By May 1966, John Lennon and Bob Dylan had become the only serious candidates for the newly conceived “Spokesman of a Generation” title. At the height of their creative powers, each of the men sought to break free from their own reputations by making music that had no precedent. Dylan, having stretched the very definition of a pop song with “Like a Rolling Stone” the previous July, had just completed the sprawling double disc, Blonde On Blonde. The Beatles’ groundbreaking Revolver wasn’t due out until the end of summer, but sessions began weeks earlier with Lennon’s “Tomorrow Never Knows,” a track that blended acid-tinged philosophical lyrics with boldly innovative production.
The only known footage of Dylan and Lennon together was filmed during this fantastically productive annus mirabilis. But instead of recording an artistic summit of the highest order, the camera captured the incoherent ramblings of two impossibly stoned rock stars riding around London in the back of a chauffeured limousine. Though they don’t solve all of society’s ills, the scene is a fascinating, unvarnished look at the tense alliance between the superstars.
It was shot on May 27th, 1966, by director D.A. Pennebaker as part of Eat the Document, a follow-up to his 1965 documentary Don’t Look Back, which had chronicled Dylan’s first tour of England. The musician was unhappy with the black-and-white cinéma vérité approach of the earlier film, and chose to direct the latest tour documentary himself. This second trek through the U.K. proved to be even more eventful than the previous year’s thanks to the controversial use of his electric guitar, which elicited arguably the most famous heckle in rock history. But rather than focus on these electrifying performances and backstage moments, Dylan shot surreal improvised scenes with members of his entourage.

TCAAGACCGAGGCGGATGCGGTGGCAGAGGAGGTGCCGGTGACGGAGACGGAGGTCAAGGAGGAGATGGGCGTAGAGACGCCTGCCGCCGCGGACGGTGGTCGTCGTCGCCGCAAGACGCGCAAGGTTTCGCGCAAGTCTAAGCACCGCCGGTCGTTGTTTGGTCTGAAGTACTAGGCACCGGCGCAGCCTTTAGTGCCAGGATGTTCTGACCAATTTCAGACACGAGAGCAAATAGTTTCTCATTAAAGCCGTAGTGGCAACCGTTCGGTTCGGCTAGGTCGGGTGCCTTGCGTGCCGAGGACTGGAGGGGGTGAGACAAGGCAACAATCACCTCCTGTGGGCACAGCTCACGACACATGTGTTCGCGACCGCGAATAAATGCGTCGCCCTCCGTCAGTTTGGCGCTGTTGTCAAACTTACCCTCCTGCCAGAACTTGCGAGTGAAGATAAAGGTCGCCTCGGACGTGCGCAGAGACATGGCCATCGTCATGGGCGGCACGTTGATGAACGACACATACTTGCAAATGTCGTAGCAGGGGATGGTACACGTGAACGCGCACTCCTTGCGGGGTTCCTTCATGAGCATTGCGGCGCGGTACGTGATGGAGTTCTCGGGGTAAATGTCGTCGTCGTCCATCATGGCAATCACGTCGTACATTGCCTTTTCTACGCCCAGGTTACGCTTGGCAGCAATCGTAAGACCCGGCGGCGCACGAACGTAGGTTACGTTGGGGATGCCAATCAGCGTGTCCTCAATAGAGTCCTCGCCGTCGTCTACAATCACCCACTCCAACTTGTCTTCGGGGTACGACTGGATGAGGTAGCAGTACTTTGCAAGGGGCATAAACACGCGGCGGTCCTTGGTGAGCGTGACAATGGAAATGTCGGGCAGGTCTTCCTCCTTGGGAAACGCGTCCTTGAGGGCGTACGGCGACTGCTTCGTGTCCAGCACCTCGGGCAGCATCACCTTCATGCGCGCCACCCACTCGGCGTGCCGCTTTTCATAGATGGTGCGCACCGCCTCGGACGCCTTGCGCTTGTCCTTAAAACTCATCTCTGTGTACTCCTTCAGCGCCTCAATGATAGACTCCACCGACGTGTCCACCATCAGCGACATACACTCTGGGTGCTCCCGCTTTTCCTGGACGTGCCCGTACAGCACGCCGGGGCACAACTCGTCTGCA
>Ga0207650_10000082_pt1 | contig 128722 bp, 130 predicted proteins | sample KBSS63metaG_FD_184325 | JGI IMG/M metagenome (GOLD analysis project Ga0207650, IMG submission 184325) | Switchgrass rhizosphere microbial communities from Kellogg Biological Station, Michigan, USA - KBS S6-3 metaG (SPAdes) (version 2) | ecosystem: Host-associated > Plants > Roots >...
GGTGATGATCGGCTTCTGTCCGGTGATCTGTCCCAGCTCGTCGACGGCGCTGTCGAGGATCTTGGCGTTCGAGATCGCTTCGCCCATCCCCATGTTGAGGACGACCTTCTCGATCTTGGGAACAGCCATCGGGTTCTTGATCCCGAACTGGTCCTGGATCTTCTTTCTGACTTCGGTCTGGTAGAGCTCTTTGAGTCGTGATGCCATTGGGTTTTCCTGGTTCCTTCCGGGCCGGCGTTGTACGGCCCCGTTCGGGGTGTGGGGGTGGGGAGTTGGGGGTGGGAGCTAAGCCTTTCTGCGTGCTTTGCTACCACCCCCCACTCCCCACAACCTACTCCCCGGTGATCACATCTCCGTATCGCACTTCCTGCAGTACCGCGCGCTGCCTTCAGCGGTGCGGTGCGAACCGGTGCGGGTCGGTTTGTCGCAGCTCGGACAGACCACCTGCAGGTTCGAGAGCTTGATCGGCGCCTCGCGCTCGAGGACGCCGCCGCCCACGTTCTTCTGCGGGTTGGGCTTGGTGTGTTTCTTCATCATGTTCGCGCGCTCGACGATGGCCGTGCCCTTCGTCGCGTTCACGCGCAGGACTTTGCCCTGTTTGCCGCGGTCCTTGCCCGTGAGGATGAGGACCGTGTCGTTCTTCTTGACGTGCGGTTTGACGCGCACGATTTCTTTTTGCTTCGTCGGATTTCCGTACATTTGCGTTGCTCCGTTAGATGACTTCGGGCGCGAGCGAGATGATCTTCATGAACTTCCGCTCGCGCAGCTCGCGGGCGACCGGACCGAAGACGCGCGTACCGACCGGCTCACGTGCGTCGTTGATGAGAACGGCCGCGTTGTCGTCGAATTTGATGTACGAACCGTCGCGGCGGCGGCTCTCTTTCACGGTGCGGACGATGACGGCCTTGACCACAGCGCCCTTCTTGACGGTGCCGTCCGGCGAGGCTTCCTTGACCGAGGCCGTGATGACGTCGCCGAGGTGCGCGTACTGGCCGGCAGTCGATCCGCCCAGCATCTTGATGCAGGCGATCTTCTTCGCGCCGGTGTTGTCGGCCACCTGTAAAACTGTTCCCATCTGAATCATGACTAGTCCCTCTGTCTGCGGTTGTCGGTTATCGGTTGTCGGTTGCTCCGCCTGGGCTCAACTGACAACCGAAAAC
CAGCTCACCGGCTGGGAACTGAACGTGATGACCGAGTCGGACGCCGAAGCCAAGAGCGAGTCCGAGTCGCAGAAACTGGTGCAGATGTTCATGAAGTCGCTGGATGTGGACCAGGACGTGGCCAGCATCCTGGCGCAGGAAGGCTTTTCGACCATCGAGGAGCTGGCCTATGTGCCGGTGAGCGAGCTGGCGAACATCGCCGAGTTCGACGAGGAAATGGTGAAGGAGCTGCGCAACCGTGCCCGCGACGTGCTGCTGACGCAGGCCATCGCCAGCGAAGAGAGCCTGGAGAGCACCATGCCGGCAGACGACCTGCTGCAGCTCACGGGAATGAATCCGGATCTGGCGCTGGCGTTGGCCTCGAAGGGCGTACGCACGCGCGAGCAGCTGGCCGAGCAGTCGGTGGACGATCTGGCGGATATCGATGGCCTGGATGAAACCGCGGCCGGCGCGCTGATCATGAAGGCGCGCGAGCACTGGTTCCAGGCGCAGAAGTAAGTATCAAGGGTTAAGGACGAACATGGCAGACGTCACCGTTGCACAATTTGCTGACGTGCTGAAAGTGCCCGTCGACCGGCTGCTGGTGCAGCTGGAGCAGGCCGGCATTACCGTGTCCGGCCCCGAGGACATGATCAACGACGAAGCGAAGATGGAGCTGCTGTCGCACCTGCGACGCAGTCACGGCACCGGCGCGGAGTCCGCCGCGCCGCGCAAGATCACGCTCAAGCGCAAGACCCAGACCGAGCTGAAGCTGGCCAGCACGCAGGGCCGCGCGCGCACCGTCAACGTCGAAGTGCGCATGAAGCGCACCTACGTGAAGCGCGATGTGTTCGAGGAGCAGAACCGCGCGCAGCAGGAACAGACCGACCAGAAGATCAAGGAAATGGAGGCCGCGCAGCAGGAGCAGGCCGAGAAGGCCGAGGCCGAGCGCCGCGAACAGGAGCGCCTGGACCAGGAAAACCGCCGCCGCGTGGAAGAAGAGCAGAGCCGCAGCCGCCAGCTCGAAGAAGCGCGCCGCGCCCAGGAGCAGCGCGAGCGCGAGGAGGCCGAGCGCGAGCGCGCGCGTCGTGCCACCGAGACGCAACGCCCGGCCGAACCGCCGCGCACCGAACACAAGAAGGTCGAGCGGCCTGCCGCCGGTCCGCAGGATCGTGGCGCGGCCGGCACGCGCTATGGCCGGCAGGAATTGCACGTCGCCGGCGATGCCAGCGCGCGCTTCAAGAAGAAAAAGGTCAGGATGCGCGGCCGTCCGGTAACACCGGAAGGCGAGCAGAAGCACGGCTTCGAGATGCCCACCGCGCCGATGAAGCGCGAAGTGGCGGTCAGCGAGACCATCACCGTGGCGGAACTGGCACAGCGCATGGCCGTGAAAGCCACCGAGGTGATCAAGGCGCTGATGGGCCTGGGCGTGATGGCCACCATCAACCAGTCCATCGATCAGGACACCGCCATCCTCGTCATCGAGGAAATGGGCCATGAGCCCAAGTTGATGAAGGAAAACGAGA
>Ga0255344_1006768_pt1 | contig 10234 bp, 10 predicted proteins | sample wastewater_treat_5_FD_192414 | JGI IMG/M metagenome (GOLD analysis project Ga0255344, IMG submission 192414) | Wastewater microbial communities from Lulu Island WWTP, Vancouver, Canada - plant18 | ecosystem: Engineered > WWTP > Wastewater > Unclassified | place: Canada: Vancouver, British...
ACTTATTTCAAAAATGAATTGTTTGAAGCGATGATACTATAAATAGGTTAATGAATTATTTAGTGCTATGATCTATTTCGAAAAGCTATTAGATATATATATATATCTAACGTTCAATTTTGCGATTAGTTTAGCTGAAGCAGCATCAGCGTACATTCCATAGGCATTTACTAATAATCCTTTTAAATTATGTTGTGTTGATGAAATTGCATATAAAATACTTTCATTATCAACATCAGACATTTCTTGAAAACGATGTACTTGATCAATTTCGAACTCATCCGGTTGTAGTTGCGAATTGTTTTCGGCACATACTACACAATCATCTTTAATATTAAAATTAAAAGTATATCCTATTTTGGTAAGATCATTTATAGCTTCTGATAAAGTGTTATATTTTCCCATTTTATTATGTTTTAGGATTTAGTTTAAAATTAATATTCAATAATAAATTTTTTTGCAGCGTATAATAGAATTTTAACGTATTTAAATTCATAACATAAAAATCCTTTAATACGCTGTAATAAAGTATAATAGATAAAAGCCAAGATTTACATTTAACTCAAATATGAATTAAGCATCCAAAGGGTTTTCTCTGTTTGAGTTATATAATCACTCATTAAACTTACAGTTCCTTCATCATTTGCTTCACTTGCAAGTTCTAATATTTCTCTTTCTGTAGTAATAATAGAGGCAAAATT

One of these featured Dylan and John Lennon cruising through London’s Hyde Park early on May 27th, 1966, after a night at the Beatle’s suburban home. While Dylan associate Bob Neuwirth handled sound duties, Pennebaker rolled camera.
“They had a funny relationship to begin with,” the filmmaker remembered in a 1999 interview with Gadfly magazine. “In this particular scene it was as if they were trying to invent something for me that would be amusing in some way, but at the same time they were doing it for each other.” To be kind, the combined efforts of these world-class wordsmiths owe less to the sharp wit of Oscar Wilde and more to the wild free association of James Joyce. Less charitable individuals would call it drugged-out incomprehensible babble. Dylan in particular is worse for the wear. “It was not exactly a conversation by any means,” says Pennebaker. “Dylan was so beside himself and in such a terrible state that after a while I don’t think he knew what he was saying.”
Completely devoid of logic, the dialogue runs like a Dadaist comedy routine that must be seen to be believed, but never completely understood. They touch on why the English beat Hitler in World War II (answer: the Thames River), homesickness, baseball games and figures on the contemporary music scene – including the Mamas and the Papas, Johnny Cash, an English folk-rock group called the Silkie and Lennon’s own bandmates.